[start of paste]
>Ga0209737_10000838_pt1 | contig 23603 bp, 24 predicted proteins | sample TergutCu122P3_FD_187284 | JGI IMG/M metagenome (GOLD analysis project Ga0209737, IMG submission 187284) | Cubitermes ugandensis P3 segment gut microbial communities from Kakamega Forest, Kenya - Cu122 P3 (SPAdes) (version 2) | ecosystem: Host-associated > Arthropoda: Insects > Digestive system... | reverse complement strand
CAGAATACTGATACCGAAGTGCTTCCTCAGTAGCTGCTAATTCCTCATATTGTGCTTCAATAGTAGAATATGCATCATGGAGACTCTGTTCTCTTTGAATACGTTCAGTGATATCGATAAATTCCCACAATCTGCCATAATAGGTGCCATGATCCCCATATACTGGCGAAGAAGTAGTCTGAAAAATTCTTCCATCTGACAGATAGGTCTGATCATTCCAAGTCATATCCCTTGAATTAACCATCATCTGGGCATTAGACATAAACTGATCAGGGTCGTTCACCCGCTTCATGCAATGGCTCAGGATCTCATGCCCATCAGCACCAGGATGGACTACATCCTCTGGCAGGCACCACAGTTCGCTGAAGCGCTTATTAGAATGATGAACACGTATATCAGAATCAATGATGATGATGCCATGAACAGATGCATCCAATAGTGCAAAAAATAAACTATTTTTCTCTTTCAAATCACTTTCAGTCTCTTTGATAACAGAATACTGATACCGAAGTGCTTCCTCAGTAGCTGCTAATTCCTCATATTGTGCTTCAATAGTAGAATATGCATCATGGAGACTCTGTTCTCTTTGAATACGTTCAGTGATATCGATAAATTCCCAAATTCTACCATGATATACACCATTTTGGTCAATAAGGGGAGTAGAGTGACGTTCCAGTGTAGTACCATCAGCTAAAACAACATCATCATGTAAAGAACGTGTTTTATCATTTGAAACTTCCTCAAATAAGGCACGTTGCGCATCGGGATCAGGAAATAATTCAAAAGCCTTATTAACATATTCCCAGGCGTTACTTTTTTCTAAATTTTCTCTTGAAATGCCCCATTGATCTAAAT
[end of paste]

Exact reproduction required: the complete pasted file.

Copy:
>Ga0209737_10000838_pt1 | contig 23603 bp, 24 predicted proteins | sample TergutCu122P3_FD_187284 | JGI IMG/M metagenome (GOLD analysis project Ga0209737, IMG submission 187284) | Cubitermes ugandensis P3 segment gut microbial communities from Kakamega Forest, Kenya - Cu122 P3 (SPAdes) (version 2) | ecosystem: Host-associated > Arthropoda: Insects > Digestive system... | reverse complement strand
CAGAATACTGATACCGAAGTGCTTCCTCAGTAGCTGCTAATTCCTCATATTGTGCTTCAATAGTAGAATATGCATCATGGAGACTCTGTTCTCTTTGAATACGTTCAGTGATATCGATAAATTCCCACAATCTGCCATAATAGGTGCCATGATCCCCATATACTGGCGAAGAAGTAGTCTGAAAAATTCTTCCATCTGACAGATAGGTCTGATCATTCCAAGTCATATCCCTTGAATTAACCATCATCTGGGCATTAGACATAAACTGATCAGGGTCGTTCACCCGCTTCATGCAATGGCTCAGGATCTCATGCCCATCAGCACCAGGATGGACTACATCCTCTGGCAGGCACCACAGTTCGCTGAAGCGCTTATTAGAATGATGAACACGTATATCAGAATCAATGATGATGATGCCATGAACAGATGCATCCAATAGTGCAAAAAATAAACTATTTTTCTCTTTCAAATCACTTTCAGTCTCTTTGATAACAGAATACTGATACCGAAGTGCTTCCTCAGTAGCTGCTAATTCCTCATATTGTGCTTCAATAGTAGAATATGCATCATGGAGACTCTGTTCTCTTTGAATACGTTCAGTGATATCGATAAATTCCCAAATTCTACCATGATATACACCATTTTGGTCAATAAGGGGAGTAGAGTGACGTTCCAGTGTAGTACCATCAGCTAAAACAACATCATCATGTAAAGAACGTGTTTTATCATTTGAAACTTCCTCAAATAAGGCACGTTGCGCATCGGGATCAGGAAATAATTCAAAAGCCTTATTAACATATTCCCAGGCGTTACTTTTTTCTAAATTTTCTCTTGAAATGCCCCATTGATCTAAAT